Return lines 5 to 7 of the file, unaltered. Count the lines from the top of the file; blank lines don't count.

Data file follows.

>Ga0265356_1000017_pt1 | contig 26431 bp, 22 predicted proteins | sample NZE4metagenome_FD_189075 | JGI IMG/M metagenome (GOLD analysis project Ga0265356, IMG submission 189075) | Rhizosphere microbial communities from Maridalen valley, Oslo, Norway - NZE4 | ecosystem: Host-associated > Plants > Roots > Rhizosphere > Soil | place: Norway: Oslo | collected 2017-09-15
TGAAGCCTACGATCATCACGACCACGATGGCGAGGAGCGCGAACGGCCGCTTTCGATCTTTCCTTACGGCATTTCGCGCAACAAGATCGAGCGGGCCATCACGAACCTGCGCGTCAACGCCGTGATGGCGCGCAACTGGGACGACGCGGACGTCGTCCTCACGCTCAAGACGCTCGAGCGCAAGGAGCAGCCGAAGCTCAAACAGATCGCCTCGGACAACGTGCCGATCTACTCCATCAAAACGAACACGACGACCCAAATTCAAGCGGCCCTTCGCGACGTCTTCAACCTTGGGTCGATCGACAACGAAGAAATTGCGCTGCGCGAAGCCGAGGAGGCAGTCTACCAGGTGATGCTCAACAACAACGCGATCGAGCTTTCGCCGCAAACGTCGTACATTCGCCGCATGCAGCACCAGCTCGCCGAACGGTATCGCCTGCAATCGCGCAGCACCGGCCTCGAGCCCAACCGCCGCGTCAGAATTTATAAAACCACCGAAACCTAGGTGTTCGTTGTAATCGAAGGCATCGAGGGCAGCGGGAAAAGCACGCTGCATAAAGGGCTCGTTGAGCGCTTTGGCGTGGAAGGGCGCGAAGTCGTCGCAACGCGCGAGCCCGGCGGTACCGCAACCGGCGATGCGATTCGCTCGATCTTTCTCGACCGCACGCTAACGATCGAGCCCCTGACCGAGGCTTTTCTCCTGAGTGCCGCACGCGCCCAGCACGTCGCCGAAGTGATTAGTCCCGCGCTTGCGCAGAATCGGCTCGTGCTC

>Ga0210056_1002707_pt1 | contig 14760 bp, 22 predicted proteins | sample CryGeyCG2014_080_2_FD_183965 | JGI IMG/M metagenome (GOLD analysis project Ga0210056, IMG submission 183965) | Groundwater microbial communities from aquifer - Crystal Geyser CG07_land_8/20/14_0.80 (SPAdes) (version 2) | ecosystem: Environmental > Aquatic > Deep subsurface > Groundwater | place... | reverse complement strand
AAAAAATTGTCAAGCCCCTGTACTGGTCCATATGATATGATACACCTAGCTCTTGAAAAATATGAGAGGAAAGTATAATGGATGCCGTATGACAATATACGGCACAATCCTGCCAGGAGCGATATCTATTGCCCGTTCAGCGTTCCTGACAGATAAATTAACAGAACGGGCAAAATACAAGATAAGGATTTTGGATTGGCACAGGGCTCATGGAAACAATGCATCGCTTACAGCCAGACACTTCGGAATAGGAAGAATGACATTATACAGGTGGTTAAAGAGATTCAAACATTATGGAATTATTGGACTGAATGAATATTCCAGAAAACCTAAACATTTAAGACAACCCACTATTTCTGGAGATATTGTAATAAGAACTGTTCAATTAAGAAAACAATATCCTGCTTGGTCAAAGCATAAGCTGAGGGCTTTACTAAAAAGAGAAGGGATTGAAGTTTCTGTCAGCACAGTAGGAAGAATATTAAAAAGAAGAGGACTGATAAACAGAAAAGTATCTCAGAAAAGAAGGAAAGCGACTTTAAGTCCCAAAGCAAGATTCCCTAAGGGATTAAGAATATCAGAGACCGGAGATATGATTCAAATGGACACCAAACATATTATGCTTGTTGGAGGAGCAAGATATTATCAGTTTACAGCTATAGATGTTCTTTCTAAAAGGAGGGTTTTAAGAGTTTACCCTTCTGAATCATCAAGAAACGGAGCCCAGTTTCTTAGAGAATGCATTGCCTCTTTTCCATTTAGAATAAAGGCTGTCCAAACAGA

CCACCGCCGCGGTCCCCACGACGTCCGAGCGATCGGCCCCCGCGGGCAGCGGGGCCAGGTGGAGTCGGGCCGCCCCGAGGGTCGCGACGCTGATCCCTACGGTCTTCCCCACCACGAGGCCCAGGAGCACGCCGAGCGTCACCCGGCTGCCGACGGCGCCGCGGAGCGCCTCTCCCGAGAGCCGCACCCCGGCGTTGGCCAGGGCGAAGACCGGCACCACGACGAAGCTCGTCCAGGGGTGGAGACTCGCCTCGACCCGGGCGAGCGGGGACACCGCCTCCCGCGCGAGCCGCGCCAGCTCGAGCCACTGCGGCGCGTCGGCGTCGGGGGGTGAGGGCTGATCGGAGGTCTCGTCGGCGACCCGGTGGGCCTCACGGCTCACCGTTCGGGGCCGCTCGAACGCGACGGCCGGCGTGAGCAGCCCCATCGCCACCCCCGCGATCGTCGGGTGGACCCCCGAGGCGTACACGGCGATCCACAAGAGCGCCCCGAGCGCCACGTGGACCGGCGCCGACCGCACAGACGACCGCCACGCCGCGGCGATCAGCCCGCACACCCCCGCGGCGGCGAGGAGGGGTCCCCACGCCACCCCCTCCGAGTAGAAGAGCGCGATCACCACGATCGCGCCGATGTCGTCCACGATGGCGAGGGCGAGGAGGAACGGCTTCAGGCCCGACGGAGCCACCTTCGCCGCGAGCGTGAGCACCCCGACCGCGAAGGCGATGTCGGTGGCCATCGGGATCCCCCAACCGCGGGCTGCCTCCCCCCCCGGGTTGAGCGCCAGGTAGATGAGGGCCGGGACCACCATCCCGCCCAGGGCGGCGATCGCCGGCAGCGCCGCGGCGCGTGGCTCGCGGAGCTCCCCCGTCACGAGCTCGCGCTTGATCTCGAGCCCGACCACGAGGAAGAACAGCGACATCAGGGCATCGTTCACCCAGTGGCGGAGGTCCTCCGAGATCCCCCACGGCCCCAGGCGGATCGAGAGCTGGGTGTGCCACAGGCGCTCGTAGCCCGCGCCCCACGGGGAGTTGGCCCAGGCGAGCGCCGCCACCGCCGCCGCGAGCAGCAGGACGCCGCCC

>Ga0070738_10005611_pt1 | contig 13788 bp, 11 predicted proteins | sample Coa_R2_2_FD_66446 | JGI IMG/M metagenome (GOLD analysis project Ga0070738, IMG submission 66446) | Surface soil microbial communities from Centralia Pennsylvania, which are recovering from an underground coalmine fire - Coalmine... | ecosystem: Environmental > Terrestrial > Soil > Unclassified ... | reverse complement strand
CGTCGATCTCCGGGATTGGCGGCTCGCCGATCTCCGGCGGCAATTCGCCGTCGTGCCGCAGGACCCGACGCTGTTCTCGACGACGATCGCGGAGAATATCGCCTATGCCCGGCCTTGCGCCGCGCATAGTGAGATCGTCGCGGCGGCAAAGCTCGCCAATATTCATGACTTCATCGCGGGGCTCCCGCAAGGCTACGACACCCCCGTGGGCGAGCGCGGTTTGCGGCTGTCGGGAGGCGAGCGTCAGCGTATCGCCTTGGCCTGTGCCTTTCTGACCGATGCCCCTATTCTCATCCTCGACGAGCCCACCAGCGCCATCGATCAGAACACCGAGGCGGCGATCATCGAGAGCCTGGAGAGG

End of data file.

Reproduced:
CCACCGCCGCGGTCCCCACGACGTCCGAGCGATCGGCCCCCGCGGGCAGCGGGGCCAGGTGGAGTCGGGCCGCCCCGAGGGTCGCGACGCTGATCCCTACGGTCTTCCCCACCACGAGGCCCAGGAGCACGCCGAGCGTCACCCGGCTGCCGACGGCGCCGCGGAGCGCCTCTCCCGAGAGCCGCACCCCGGCGTTGGCCAGGGCGAAGACCGGCACCACGACGAAGCTCGTCCAGGGGTGGAGACTCGCCTCGACCCGGGCGAGCGGGGACACCGCCTCCCGCGCGAGCCGCGCCAGCTCGAGCCACTGCGGCGCGTCGGCGTCGGGGGGTGAGGGCTGATCGGAGGTCTCGTCGGCGACCCGGTGGGCCTCACGGCTCACCGTTCGGGGCCGCTCGAACGCGACGGCCGGCGTGAGCAGCCCCATCGCCACCCCCGCGATCGTCGGGTGGACCCCCGAGGCGTACACGGCGATCCACAAGAGCGCCCCGAGCGCCACGTGGACCGGCGCCGACCGCACAGACGACCGCCACGCCGCGGCGATCAGCCCGCACACCCCCGCGGCGGCGAGGAGGGGTCCCCACGCCACCCCCTCCGAGTAGAAGAGCGCGATCACCACGATCGCGCCGATGTCGTCCACGATGGCGAGGGCGAGGAGGAACGGCTTCAGGCCCGACGGAGCCACCTTCGCCGCGAGCGTGAGCACCCCGACCGCGAAGGCGATGTCGGTGGCCATCGGGATCCCCCAACCGCGGGCTGCCTCCCCCCCCGGGTTGAGCGCCAGGTAGATGAGGGCCGGGACCACCATCCCGCCCAGGGCGGCGATCGCCGGCAGCGCCGCGGCGCGTGGCTCGCGGAGCTCCCCCGTCACGAGCTCGCGCTTGATCTCGAGCCCGACCACGAGGAAGAACAGCGACATCAGGGCATCGTTCACCCAGTGGCGGAGGTCCTCCGAGATCCCCCACGGCCCCAGGCGGATCGAGAGCTGGGTGTGCCACAGGCGCTCGTAGCCCGCGCCCCACGGGGAGTTGGCCCAGGCGAGCGCCGCCACCGCCGCCGCGAGCAGCAGGACGCCGCCC

>Ga0070738_10005611_pt1 | contig 13788 bp, 11 predicted proteins | sample Coa_R2_2_FD_66446 | JGI IMG/M metagenome (GOLD analysis project Ga0070738, IMG submission 66446) | Surface soil microbial communities from Centralia Pennsylvania, which are recovering from an underground coalmine fire - Coalmine... | ecosystem: Environmental > Terrestrial > Soil > Unclassified ... | reverse complement strand
CGTCGATCTCCGGGATTGGCGGCTCGCCGATCTCCGGCGGCAATTCGCCGTCGTGCCGCAGGACCCGACGCTGTTCTCGACGACGATCGCGGAGAATATCGCCTATGCCCGGCCTTGCGCCGCGCATAGTGAGATCGTCGCGGCGGCAAAGCTCGCCAATATTCATGACTTCATCGCGGGGCTCCCGCAAGGCTACGACACCCCCGTGGGCGAGCGCGGTTTGCGGCTGTCGGGAGGCGAGCGTCAGCGTATCGCCTTGGCCTGTGCCTTTCTGACCGATGCCCCTATTCTCATCCTCGACGAGCCCACCAGCGCCATCGATCAGAACACCGAGGCGGCGATCATCGAGAGCCTGGAGAGG